Why are nuts expensive?

Let’s talk about nutsĀ and why they cost so much.

mixed nuts in a white bowl

You’re at the grocery store, looking for a healthful snack to pack in your lunch for work, right next to your turkey and bacon on wheat, and maybe a piece of fruit. Aha – nuts! Perfect! Until you see the price tag.

Pistachios, $9.15 per pound. Cashews, $9.39 per pound. Walnuts, $11.18 per pound. Almonds, $11.49 per pound.

Other than peanuts, which are not really a nut, but a legume, why are virtually all nuts so darn expensive?

Around 20 to 25 years ago, nuts were considered bad for you because of their fat content. Now, it’s believed their fat is actually “good” fat, and we should all be reaping the nutritional benefits.

In part, this is why nuts are so pricey – they’re in higher demand than they used to be.

But, if we look at each individual nut, we can see there are a few more reasons for the higher price tag.


Over 80% of the world’s almonds come from California. The trees need certain habitats to thrive – namely, a cool but not cold winter, and a mild spring. With California currently experiencing a record-breaking drought, almonds and other crops are suffering.

Additionally, almond trees rely heavily on pollination from honeybees, who are being affected by colony collapse disorder.


Cashews are expensive because there is an oily fluid surrounding them which contains anacardic acid, a toxin also found in poison ivy. This dangerous substance must be removed, which is a laborious process.


In recent years, there has been a huge demand in China for pecans, driving up the price for everyone. Roughly a third of American-grown pecans are exported to the Chinese.


Pistachio trees are only grown in a few places – primarily California, Turkey, and Iran. They can handle poor soil, but need cool winters and long, hot summers. Further, each tree doesn’t produce a lot of nuts, and it takes the tree six or seven years to begin yielding nuts at all.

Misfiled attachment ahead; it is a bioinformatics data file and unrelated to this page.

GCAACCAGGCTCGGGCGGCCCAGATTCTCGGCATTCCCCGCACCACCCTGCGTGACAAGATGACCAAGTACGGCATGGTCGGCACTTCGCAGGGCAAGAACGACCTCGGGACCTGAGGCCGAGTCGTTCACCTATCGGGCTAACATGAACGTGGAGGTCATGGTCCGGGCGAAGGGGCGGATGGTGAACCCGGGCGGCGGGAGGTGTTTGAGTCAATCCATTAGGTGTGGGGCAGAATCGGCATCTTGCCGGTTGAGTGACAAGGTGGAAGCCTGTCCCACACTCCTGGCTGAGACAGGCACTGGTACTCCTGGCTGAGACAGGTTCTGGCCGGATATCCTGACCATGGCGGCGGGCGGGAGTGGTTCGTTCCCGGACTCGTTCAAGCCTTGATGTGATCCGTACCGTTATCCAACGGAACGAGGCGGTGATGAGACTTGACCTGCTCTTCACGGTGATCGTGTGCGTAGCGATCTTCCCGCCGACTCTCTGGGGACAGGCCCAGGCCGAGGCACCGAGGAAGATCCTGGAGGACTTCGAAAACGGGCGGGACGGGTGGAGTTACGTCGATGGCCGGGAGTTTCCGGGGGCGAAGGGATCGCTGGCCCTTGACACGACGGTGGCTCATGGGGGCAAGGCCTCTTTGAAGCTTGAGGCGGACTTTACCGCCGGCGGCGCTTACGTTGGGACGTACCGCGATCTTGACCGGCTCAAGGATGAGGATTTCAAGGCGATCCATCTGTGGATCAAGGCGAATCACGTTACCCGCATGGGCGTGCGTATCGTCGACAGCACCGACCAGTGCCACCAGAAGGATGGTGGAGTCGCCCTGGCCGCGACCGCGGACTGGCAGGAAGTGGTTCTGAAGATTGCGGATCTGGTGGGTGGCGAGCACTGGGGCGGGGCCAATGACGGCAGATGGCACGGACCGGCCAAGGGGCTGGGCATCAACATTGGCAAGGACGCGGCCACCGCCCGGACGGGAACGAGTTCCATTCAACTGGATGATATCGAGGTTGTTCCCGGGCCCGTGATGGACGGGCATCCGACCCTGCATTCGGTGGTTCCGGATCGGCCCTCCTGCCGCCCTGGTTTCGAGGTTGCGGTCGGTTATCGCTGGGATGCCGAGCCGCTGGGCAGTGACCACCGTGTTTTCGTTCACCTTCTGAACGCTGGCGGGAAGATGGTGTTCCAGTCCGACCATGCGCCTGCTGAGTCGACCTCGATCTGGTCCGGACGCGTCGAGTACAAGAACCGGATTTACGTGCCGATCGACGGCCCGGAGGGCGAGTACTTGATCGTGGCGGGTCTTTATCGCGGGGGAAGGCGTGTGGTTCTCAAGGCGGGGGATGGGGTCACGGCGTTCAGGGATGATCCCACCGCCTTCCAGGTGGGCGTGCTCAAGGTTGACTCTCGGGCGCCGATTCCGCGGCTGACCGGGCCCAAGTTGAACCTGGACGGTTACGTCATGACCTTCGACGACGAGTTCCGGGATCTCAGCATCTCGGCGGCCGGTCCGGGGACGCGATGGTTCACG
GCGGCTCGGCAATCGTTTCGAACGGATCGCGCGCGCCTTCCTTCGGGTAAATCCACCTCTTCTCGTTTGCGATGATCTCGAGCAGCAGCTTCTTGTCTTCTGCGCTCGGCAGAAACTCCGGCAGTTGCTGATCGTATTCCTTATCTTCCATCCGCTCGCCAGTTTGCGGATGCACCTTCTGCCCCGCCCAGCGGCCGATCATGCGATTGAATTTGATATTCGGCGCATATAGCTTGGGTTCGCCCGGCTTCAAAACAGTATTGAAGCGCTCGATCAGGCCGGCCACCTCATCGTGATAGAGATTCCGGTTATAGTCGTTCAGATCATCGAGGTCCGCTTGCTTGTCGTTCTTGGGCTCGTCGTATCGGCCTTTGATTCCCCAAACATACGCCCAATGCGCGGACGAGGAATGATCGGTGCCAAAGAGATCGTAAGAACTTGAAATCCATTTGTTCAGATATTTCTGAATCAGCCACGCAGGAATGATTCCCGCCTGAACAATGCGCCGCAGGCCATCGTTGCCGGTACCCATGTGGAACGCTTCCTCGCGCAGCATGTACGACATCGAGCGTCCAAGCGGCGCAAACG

Finally, pistachio trees are alternate bearing: they have a year of high production followed by a year of low production, and so on; they’re only at full nut-bearing capacity every other year.

Pine nuts

Pine nuts are the seeds of pine cones, and they’re difficult to harvest because they literally have to be extracted from the cones.


Like almond and pistachio trees, walnut trees require specific conditions. They too are primarily grown in California, and thus, are impacted by the ongoing drought.

Again, the surge in popularity of nuts makes them more expensive in general. But as we can see, each nut also bring its own unique cost factors to the table.

However, as a nutritious and filling snack, and a fun and crunchy addition to salads or desserts, nuts are sometimes worth the extra bucks.

9 thoughts on “Why are nuts expensive?

      1. Simple answer: meat and dairy is subsidized by governments, apparently they don’t believe that healthy foods like nuts, fruits or vegetables need those subsidies instead. Call it social engineering.

        1. Meat and chicken and ham/pork are cheap because of factory farming–animals that never see the sun, that can hardly move, that have antibiotics because at such close range they would be diseased. Meat and chicken and pigs are cheap because they are treated like commodities, like unbreathing, unfeeling beings. It’s all “the bottom line.” Meat and chicken are cheap at the expense of lives of hell.

    1. But nuts are healthy for you, therefore governments would be ‘nuts’ to subsidize such things, as they do with chicken

  1. I’ve heard stories about folks who collect wild nuts in the woods & sell them to local grocers who buy them for pennies on the dollar, then sell them at jacked up prices.

    I’ve heard that the type of pinenuts sold in stores only grow in China & Russia & are doubly expensive because they also have to be imported.

    Sunflower seeds are pretty expensive too.

  2. How about a pumpkin (or several other types of squash)? You can eat the pumpkin and then, as an added bonus, salt and toast the dry seeds. A truly heavenly fruit!

  3. Interesting about the walnuts being mostly grown in California… in my area of Indiana, walnut trees grow like weeds. However, the actual nut is difficult to extract since it is well covered (soft green outer skin, hard nut case, actual walnut), and the hard nut case is covered in the main ingredient of walnut stain. I haven’t looked it up, but I reckon it is the stain that is the poison that walnuts use to reduce competition in their environment. (If you have walnuts, you have to be aware of it, some plants cannot grow alongside them) Also, I’m not certain, but walnut trees in my yard seem to follow a cycle of production also.

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